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Achilleion Information Guide

Achilleion is a palace built in Corfu by Empress (German: Kaiserin) of Austria Elisabeth of Bavaria, also known as Sisi, after a suggestion by Austrian Consul Alexander von Watzberg. Elisabeth was a woman obsessed with beauty, and very powerful, but tragically vulnerable since the loss of her only son, Crown Prince Rudolf of Austria in the Mayerling Incident in 1889. A year later in 1890, she built a summer palace in the region of Gastouri (????????), now the municipality of Achilleion, about ten kilometres to the south of the city of Corfu. The palace was designed with the mythical hero Achilles as its central theme. Elisabeth spoke Greek better than any of the Greek queens that were her contemporaries and she expressed a desire to further immerse herself in the Greek culture. Like every other European royal, she had some Byzantine emperors among her distant ancestors. From its position one can see the view across the whole southern part of the island.

The Achilleion property was originally owned by Corfiote philosopher and diplomat Petros Vrailas Armenis and it was known as “Villa Vraila”. In 1888 the Empress of Austria after visiting the place decided that it was the ideal location for her to build her palace in Corfu. The palace was designed by Italian architect Raffaele Caritto and built on a 200,000 m2 area. Elizabeth’s husband, emperor Josef of Austria, had owned some nearby land as well. Ernst Herter, a famous German sculptor, was commissioned to create works inspired from Greek mythology. His famous sculpture Dying Achilles, created in Berlin in 1884 as inscribed in the statue, forms the centrepiece of the Achilleion Gardens.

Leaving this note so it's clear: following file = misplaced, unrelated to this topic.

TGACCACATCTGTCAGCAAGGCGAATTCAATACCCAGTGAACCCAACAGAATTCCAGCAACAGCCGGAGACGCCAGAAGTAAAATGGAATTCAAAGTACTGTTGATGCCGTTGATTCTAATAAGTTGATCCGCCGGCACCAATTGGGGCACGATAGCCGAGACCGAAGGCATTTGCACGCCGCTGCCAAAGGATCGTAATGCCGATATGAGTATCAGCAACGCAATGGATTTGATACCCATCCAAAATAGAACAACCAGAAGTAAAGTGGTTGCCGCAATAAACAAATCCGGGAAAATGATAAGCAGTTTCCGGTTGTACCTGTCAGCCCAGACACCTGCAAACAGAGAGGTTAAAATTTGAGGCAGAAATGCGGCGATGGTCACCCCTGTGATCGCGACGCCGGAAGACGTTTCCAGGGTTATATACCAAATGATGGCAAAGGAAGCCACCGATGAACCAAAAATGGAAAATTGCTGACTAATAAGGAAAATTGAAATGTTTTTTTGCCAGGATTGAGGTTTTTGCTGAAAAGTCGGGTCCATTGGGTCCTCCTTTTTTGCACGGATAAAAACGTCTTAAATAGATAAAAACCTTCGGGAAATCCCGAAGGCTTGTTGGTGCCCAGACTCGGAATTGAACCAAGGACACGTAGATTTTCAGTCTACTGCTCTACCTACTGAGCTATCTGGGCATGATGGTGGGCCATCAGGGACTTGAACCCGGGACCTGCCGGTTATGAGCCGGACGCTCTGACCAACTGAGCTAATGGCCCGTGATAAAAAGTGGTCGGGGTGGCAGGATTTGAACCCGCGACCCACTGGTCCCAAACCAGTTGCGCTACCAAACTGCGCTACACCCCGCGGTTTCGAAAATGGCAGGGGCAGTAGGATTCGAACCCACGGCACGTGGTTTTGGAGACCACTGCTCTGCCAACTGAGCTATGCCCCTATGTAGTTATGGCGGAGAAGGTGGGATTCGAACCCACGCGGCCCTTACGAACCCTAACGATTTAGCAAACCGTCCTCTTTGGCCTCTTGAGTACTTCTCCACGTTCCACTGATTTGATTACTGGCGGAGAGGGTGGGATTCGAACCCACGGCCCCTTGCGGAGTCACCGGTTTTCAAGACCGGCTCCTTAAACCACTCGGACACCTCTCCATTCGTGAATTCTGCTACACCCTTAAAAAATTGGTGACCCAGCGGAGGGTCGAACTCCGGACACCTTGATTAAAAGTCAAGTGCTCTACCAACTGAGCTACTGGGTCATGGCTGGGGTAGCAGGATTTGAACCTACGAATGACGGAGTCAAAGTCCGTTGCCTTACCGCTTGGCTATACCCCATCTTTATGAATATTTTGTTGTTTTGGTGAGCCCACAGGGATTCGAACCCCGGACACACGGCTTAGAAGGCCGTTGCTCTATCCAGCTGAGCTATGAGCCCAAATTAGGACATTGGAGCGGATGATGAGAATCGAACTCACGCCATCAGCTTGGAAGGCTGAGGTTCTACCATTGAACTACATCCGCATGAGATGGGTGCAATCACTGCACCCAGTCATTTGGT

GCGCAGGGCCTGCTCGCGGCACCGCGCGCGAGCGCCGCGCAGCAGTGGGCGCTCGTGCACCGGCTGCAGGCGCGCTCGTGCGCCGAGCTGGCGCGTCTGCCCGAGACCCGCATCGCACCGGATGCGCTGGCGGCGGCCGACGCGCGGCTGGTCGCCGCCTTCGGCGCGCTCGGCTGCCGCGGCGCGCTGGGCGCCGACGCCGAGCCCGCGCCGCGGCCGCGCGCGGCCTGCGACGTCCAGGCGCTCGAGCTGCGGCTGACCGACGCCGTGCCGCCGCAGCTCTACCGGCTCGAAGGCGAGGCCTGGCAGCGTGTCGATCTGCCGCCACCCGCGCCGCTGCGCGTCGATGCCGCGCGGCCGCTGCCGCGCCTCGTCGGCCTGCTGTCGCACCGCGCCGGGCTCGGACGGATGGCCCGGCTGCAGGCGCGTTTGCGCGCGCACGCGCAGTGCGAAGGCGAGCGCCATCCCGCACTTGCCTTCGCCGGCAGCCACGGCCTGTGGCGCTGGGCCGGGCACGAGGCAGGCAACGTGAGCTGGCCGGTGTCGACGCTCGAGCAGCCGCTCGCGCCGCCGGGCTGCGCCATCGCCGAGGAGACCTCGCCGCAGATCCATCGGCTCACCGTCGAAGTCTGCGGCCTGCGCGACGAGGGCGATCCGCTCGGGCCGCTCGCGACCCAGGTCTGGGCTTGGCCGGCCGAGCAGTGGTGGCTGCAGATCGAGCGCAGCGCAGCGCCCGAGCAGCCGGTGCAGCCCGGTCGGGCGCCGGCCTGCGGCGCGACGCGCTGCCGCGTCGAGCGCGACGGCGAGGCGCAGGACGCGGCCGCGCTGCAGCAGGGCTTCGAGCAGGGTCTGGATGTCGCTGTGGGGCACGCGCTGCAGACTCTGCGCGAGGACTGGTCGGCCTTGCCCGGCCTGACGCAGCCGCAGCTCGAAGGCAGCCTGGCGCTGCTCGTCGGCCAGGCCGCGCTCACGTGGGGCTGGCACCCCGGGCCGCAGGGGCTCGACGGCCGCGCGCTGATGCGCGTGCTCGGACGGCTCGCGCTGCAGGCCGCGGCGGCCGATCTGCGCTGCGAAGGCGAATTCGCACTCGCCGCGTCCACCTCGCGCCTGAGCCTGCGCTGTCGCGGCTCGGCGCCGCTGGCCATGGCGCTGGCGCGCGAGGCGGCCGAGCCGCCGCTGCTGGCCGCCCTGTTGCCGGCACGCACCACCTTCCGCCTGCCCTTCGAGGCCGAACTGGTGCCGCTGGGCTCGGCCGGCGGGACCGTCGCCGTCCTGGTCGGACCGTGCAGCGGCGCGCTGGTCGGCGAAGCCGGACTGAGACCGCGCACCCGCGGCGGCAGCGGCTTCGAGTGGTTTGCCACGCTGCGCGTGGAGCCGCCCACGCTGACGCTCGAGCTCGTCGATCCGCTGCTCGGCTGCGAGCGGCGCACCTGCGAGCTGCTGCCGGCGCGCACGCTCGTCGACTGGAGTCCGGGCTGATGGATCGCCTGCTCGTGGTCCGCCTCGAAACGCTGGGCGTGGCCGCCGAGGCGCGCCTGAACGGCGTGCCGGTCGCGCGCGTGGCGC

The palace, with the classic Greek statues that surround it, is a monument to platonic romanticism as well as escapism and was, naturally, named after Achilles: Achilleion. The place abounds with paintings and statues of Achilles, both in the main hall and in the lavish gardens depicting the heroic and tragic scenes of the Trojan war. The architectural style is Pompeian and has many parallels to that of the Russian imperial residence in Crimea.

The Imperial gardens on top of the hill provide a majestic view of the surrounding green hill crests and valleys as the Ionian sea gleams in the background. Elisabeth used to visit the place often until 1898 when she was assassinated in Geneva by Italian anarchist Luigi Lucheni.

After Elisabeth’s death, the German Kaiser Wilhelm II purchased Achilleion in 1907 from her heirs and used it as a summer residence. During Kaiser Wilhelm’s visits a lot of diplomatic activity used to take place in Achilleion and it became a hub of European diplomacy. Wilhelm, expanding on the main theme of the grounds, commissioned his own Achilles statue from the sculptor Johannes Götz who created an imposing bronze sculpture that stands tall as a guardian of the Gardens facing north toward the city.

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